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Arena - Pride CD (album) cover

PRIDE

Arena

 

Neo-Prog

3.68 | 235 ratings

From Progarchives.com, the ultimate progressive rock music website

Tarcisio Moura
Prog Reviewer
4 stars I had a hard time with this album, since I bought it right after I had fell in love with Arena when I heard their brilliant The Visitor CD. There´s the problem when you start by an artist´s masterpiece: their previous effords usually sound inferior. It took a long, long time to finally appreciate Pride for its own right. Even their astonishing debut Songs From The Lion´s Cage did not get my full atention at the time either, for the same reason. Anyway, they both are excellent works, even if different from their latter and more personal sound.

Pride was the follower of the band´s debut, an year before. Although the first to feature singer Paul Wrightson and bassist John Jowitt (IQ, Jadis) it kind of disappointed fans because the songs were basicly more of the same and the songwriting this time was not so strong. Which doesn´t mean they were not very good. In fact, the album includes what is generally considered to be their best epic ever, the 13+ minutes opus Sirens. That track alone is worth the price of the CD, but since it was put last in the tracklist, not too many people notice at the time how strong and powerful this song was (and a hint of things to come). Besides, there were another excellent stuff here like Empire Of The Thousand Days and Medusa. The playing is also terrific: Clive Nolan´s stunning ´wall´ of keyboards sounds never fails to impress, Keith More´s guitar is highly emotional and melodic, Jowitt is one of prog´s best bass players and Wrightson proves why he is considered Arena´s best remembered vocalist (even though he sings too much like Fish for his own good).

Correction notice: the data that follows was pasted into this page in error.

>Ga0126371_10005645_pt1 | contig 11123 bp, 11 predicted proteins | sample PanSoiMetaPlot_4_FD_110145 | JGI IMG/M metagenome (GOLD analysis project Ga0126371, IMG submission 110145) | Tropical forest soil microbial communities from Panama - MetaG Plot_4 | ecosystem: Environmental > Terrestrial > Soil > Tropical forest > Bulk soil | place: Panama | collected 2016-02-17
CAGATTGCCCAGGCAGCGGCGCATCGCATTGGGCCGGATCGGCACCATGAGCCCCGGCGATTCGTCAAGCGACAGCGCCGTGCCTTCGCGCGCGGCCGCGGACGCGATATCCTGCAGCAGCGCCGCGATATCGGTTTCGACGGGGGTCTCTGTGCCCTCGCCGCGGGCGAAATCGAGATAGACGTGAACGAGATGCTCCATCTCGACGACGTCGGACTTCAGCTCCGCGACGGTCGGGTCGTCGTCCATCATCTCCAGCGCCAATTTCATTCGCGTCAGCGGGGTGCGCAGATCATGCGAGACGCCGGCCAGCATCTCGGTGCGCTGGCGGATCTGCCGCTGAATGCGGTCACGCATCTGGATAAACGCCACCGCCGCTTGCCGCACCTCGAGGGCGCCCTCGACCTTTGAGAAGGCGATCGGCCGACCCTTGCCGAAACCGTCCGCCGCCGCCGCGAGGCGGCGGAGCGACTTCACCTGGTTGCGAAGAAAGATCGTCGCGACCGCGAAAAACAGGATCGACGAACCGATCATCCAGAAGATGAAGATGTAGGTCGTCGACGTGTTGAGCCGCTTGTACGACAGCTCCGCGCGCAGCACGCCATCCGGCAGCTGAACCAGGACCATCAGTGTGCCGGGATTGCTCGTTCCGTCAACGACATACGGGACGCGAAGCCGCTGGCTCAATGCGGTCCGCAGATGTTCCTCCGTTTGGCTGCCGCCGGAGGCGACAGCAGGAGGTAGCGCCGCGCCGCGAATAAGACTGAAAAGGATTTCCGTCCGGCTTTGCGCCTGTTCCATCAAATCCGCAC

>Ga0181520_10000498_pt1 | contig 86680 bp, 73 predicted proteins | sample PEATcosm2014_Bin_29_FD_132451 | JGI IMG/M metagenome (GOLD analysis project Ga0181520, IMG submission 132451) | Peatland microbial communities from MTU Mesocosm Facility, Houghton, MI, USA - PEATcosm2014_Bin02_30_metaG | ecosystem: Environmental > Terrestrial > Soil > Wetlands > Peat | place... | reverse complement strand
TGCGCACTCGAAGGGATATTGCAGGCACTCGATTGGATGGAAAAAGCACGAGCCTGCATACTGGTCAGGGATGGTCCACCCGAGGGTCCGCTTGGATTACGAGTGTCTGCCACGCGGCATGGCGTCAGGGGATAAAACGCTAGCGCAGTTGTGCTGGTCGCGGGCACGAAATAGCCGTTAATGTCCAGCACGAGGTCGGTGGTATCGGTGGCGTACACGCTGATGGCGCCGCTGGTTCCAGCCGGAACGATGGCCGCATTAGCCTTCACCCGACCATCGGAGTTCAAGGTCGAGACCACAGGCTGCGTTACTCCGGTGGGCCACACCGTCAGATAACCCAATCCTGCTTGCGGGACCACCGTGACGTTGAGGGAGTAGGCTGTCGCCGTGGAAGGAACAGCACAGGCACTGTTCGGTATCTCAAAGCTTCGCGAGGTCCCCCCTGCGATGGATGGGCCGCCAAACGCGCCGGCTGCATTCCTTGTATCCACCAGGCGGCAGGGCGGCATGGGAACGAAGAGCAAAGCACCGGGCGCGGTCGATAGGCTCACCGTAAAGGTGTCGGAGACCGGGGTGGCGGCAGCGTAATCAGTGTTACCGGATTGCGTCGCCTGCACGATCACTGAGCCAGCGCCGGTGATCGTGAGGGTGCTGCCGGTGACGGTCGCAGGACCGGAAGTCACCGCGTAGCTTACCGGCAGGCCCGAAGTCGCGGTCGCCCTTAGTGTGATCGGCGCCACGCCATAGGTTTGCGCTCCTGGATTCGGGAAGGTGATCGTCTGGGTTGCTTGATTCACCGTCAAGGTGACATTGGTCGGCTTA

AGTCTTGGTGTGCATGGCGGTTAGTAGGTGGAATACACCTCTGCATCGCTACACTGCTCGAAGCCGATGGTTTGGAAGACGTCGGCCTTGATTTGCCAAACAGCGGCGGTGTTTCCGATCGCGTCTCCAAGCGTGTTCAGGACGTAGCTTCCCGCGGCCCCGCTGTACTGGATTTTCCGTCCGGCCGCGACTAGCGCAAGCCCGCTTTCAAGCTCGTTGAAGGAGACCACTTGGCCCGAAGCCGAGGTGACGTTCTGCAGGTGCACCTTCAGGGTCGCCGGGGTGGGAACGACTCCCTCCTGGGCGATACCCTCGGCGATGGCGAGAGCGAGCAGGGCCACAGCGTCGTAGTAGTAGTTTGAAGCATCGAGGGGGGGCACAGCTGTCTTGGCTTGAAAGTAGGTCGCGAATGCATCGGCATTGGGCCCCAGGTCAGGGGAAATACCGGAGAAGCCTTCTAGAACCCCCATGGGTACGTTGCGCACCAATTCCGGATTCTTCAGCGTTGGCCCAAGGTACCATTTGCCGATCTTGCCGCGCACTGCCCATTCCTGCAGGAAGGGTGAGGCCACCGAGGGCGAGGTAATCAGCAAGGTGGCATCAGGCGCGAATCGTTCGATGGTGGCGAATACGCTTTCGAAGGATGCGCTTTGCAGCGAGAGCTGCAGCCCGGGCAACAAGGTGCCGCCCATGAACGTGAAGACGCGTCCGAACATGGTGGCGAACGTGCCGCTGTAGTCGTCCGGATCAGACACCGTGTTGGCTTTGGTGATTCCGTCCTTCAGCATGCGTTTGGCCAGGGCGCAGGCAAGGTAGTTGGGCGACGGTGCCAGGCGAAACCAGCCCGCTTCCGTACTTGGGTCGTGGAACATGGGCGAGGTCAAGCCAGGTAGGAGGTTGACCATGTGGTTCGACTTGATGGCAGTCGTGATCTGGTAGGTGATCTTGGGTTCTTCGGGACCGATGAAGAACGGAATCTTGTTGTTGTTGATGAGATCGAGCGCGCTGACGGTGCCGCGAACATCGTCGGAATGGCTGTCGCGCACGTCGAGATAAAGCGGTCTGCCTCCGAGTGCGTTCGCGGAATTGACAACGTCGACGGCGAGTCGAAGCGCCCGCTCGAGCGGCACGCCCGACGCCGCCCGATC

The problem here seems to be that the songs are not as exceptional as they were on Songs... and the sequence of the tracks could be changed for a better flow of the tunes. Besides, the Cry For Help interludes don´t work so well on Pride as they did on their debut. I guess those small problems contributed a lot for the misplacing of the otherwise excellent set of songs.

In the end I found Pride to be better than I initially thought it was. The `Marillion syndrome´ is again present (it was excusable since Arena did include one ex member of that band and by the fact that Marillion itself resembled nothing of their former glory by that time). But they were already showing they were firmly heading towards their very unique sound and personality. It may not be as remarkable as their previous one, nor a masterpiece of prog music as its follow up, but it was still a strong collection of fine songs. final rating: a little more than 3.5 stars.

A must have to any neo prog fan, and recommended to anyone who likes fine, melodic symphonic prog music.

Tarcisio Moura | 4/5 |

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